Fastnet Update – 13th & 14th June. “The Condor Ferry is heading straight for us at 38 knots”

And we are like a sitting duck on a 47ft yacht in the English Channel, in the dark and in the fog!

Our race over the weekend of 13th and 14th June was organised by the Royal Ocean Racing Club (RORC). The Race Committee designed a course that would take the competitors East out of the Solent to the Nab Tower lighthouse (see photo) then West around the Isle of Wight. This was followed by heading to Poole No 1 Buoy and to North Head to finish giving us a total distance of 126 nautical miles.

Our day started at 7.30am as we left Southampton to sail over to Cowes for our race start at 9.30am. During this time our skipper put us through our paces and practised sail changing and tacking and some gybes – and we thought we would have a leisurely trip over drinking tea and enjoying bacon rolls! Ha! Think again.

More yachts where milling around the start line, this is a very tense time as everyone is trying to not collide with each other. As the time draws closer to the start we position Pi-Squared within the start zone and the cannon fires to signal the start and we’re off…

… Or so we thought. The force 3 – 4 winds (7 – 16 knots) which had been forecast decided not to put in an appearance, so around 100 yachts hoisted up Spinnakers to try to catch what wind there was. We bobbed along at a boat speed of 3 knots – a lovely speed to go at when cruising and enjoying a G&T.

Once we had rounded the Nab Tower lighthouse (worth doing a Google on this from a war time historic interest) the winds picked up and we had some good sailing along the south coast of the Isle of Wight.

We were on deck for the first watch followed by a short three hour rest and where we tried to get some sleep, which is really hard as the cabin is beneath the cockpit area and it sounds like a herd of elephants are on board when the crew are tacking or grinding sails.

At the start of our next watch we were in the English Channel moving at around 8 knots boat speed, and chasing the tidal gate before we got to the Poole No 1 buoy. As the daylight started to disappear the fog slowly rolled in and in, and in. The area around us was grey, turning darker as the night drew in. The blanket of fog surrounded Pi-Squared and visibility was nil; and the breeze was dying away.

Our senses of sight, sound and smell where enhanced, as we scanned the fog for lights from other yachts close by. When a yacht’s navigation light was spotted, we shone torches onto the sails so others could see us. We could hear a fishing boat in close proximity; although we never actually saw his lights we could smell the aroma of stinking fish on the air. The fishing trawler disappeared and we could no longer hear, or smell him, everything was quiet. That is until we heard an engine rumbling in the distance. The crew all agreed the general direction of the sound and warned the Skipper. Our Skipper, Fin, came up on deck saying that the engine noise we could hear was the “Condor Ferry from France heading straight for us at 38 knots”. A swirl of sheer terror spiralled through my stomach. Visions of a ferry appearing out of the mist like Davy Jones and the Flying Dutchman, passed through my mind, and stayed there. As the rumbling of engines increased I made sure I had my knife close to hand, in fact, it was in my hand in readiness to cut myself free from the clips which we have to wear for night sailing. After about half an hour the engine noise started to recede into the distance and our Skipper advised very calmly that the ferry was headed for Poole and we were well past Poole harbour. Phew!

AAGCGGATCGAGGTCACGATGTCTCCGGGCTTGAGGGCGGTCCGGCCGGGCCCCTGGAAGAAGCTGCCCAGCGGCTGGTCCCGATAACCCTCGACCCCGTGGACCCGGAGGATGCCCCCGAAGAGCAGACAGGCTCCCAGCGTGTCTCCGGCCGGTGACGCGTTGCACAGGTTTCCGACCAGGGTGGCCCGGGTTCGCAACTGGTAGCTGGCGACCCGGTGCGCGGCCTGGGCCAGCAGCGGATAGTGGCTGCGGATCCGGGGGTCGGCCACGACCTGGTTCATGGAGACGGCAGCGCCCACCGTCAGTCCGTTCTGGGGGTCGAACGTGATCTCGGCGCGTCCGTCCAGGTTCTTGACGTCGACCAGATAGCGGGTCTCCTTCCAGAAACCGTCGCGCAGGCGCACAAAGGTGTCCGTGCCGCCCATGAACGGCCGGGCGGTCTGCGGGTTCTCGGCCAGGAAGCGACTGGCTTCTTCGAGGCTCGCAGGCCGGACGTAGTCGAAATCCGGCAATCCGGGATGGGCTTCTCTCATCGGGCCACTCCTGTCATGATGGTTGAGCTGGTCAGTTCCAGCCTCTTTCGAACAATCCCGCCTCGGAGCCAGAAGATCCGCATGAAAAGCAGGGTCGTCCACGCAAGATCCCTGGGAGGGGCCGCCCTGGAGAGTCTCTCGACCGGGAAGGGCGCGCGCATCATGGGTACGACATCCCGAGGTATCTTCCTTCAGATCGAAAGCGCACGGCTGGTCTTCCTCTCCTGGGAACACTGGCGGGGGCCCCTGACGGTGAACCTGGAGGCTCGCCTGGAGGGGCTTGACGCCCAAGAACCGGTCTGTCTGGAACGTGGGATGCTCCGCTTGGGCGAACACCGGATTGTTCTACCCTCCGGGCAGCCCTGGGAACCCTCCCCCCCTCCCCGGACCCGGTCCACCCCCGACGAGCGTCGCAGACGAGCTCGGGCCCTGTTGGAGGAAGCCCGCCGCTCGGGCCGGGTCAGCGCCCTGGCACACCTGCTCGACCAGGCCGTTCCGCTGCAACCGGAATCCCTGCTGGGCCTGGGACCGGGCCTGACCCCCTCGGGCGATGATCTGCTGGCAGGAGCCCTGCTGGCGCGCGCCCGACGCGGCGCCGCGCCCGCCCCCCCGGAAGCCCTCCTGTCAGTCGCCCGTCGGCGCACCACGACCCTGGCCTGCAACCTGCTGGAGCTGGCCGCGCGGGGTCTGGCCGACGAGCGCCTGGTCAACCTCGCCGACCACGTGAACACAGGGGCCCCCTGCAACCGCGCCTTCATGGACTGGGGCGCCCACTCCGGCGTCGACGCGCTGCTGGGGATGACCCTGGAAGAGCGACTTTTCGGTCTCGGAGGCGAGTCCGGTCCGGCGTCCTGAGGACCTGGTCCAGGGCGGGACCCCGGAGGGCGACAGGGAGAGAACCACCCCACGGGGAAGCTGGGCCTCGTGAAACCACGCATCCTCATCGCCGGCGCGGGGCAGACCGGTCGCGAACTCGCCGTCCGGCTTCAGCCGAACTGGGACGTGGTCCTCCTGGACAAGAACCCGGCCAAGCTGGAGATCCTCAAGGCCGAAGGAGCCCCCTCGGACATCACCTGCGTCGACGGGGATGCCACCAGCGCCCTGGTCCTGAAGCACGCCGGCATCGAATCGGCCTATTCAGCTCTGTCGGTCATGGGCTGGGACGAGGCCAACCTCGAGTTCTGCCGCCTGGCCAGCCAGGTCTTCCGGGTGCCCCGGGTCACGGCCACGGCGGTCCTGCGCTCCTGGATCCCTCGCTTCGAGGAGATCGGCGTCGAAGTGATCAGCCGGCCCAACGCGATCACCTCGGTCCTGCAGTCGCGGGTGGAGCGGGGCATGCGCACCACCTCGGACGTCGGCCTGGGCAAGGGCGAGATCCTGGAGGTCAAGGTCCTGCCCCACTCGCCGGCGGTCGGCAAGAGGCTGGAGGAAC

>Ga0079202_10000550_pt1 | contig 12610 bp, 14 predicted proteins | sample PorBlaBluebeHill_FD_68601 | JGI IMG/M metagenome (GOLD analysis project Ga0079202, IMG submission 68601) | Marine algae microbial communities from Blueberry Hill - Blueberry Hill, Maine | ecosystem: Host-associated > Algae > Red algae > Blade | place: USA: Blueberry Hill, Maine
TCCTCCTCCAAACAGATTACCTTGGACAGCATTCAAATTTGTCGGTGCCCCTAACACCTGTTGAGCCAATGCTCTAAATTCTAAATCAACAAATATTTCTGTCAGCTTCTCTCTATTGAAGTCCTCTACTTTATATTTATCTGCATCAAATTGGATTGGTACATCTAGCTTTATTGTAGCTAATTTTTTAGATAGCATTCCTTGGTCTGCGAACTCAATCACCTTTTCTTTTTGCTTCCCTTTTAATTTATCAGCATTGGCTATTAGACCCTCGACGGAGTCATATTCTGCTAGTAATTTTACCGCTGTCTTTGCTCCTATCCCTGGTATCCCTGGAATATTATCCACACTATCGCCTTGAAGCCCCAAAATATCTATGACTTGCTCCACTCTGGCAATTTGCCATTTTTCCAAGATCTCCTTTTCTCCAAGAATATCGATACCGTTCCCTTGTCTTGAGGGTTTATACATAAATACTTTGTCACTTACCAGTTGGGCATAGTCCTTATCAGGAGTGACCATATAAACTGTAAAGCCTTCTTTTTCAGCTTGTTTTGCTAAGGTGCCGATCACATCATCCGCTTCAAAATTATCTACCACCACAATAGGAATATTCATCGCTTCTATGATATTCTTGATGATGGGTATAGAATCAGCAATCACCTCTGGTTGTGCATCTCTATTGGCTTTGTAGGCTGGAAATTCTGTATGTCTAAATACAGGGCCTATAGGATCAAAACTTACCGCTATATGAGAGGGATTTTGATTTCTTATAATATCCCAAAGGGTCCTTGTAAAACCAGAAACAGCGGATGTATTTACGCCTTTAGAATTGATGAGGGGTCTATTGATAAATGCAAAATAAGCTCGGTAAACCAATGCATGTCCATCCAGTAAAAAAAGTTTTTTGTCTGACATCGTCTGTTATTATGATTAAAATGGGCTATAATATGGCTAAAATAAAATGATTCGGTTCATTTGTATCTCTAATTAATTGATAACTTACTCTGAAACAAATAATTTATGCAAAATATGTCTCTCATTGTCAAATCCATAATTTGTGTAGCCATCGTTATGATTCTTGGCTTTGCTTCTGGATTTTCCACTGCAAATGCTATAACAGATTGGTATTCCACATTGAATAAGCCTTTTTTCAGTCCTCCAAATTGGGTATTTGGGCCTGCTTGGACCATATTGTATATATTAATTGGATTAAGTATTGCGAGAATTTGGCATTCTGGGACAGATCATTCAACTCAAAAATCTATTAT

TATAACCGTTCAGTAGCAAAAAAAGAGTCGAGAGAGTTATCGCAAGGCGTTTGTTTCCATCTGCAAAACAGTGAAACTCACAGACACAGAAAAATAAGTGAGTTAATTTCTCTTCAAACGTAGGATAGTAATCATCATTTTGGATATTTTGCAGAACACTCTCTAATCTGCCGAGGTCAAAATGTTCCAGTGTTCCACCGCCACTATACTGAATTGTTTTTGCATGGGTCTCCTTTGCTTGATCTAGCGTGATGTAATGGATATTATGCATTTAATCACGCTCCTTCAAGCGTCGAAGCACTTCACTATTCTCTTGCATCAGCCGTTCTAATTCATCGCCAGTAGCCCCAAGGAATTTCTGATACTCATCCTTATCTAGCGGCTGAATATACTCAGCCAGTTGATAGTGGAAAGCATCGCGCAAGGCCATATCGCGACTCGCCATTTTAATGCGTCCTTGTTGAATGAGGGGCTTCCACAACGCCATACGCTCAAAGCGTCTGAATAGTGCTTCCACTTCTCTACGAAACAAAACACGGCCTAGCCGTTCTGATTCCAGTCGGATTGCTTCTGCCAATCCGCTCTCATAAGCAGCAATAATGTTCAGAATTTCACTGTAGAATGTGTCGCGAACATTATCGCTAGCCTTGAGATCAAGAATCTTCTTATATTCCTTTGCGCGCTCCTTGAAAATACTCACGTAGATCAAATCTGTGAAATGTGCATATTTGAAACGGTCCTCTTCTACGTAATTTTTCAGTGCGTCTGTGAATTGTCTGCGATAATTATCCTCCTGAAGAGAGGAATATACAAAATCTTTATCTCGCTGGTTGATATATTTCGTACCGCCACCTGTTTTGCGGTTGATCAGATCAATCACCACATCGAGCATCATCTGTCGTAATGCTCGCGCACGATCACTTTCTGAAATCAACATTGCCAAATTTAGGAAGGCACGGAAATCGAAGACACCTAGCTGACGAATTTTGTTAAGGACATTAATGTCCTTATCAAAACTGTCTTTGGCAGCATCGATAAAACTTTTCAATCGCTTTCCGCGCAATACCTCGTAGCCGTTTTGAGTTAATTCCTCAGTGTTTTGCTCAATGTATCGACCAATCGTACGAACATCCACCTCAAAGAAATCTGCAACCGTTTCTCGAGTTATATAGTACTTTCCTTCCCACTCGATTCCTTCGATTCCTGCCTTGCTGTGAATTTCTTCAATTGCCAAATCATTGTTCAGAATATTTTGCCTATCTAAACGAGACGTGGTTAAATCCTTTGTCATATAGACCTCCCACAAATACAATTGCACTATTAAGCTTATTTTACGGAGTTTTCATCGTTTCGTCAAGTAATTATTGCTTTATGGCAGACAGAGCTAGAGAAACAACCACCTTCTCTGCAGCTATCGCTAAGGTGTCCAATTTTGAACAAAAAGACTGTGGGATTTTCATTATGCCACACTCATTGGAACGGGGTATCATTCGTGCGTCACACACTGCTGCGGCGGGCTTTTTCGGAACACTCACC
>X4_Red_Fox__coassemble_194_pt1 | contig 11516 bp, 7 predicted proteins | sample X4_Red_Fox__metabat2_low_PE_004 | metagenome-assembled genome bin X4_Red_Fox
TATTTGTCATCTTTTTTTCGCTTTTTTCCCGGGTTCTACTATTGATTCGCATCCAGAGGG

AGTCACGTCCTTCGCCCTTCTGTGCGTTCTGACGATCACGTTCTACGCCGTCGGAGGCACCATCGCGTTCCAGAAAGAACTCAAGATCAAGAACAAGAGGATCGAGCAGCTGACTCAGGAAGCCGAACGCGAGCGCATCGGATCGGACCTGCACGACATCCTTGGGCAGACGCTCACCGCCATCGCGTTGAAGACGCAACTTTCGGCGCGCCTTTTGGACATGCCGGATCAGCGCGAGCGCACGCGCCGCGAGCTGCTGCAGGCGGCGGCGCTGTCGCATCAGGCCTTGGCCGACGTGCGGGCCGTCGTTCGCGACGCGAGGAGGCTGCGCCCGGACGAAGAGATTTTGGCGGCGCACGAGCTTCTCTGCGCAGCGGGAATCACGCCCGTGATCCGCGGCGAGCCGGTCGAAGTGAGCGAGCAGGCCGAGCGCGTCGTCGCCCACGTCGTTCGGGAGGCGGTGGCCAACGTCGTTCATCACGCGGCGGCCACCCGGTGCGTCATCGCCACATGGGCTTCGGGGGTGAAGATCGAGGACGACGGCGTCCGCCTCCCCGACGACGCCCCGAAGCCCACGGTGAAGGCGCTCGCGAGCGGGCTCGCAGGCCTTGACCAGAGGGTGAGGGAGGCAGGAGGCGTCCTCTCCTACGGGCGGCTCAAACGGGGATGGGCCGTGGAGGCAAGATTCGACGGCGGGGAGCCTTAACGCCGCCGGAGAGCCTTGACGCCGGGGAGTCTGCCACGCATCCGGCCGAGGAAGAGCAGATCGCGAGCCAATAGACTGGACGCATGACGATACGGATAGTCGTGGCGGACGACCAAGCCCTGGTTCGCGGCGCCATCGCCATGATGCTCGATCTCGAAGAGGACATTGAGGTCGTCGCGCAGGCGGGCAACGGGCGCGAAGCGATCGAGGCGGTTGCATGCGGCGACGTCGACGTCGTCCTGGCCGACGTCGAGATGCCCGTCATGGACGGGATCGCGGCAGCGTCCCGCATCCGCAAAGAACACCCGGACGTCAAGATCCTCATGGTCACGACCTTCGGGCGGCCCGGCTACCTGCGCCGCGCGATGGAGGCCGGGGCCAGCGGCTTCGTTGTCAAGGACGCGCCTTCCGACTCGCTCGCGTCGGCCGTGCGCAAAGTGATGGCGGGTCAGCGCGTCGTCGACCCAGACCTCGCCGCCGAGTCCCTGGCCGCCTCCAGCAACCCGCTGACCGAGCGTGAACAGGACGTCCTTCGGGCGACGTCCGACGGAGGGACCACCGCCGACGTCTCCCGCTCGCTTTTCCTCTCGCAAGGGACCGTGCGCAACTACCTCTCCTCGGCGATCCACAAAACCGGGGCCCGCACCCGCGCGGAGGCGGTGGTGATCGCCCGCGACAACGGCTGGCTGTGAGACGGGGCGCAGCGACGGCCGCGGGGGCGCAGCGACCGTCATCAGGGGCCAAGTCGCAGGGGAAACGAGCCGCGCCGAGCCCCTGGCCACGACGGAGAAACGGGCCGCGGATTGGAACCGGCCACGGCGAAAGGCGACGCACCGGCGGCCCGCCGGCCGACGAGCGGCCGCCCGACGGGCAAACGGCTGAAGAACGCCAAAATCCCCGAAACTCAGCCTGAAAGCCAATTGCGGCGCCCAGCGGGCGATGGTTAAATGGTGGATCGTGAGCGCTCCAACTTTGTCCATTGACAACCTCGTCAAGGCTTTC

Now not knowing what the Condor Ferry was or what it looked like I looked it up on the website.

It is a 5,000 tonne ferry, which can take 185 cars, 750 people, 86 metres long and can motor at 41 knots. We, on the other hand, had an overall length of 11 metres and had 13 people on board. David and Goliath!.
Dawn broke and the fear of the night seemed a long way a way. The winds where picking up as we rounded our last channel marker and headed back to Southampton. With the previous experience of going into a broach the crew were anticipating this event as sails were changed and winds picked up.

As the forecasted winds did not appear and given the lack of wind the Race Committee took advantage of their ability to shorten the course as the fleet approached North Head for the first time. Otherwise a few hundred people wouldn’t have been at work on Monday morning. Pi-Squared made a respectable placing of 6th out of 14 yachts in the Class 1 category. Our Skipper, showered the crew with praise for good sail trimming, this was as a glorious feeling a crew can have just like having praise from Simon Cowell.

“When you have been hand steering for six hours through the night, going backwards on the tide, you need a sense of humour and the RORC fleet knows how to make the best of things. This may not have been a high octane, adrenalin pumping yacht race, however the fleet showed tenacity and made the most of the conditions.” http://www.yandy.co.uk/news/?article=147033

Don’t forget this is a really hard challenge and I am doing this for two charities so please make a sponsor or donation to Teenage Cancer Trust or Odyssey. Details below:

http://www.justgiving.com/sue4odyssey

http://www.justgiving.com/sue4teenagecancer

Our next race is the Channel Race on 25th and 26th July

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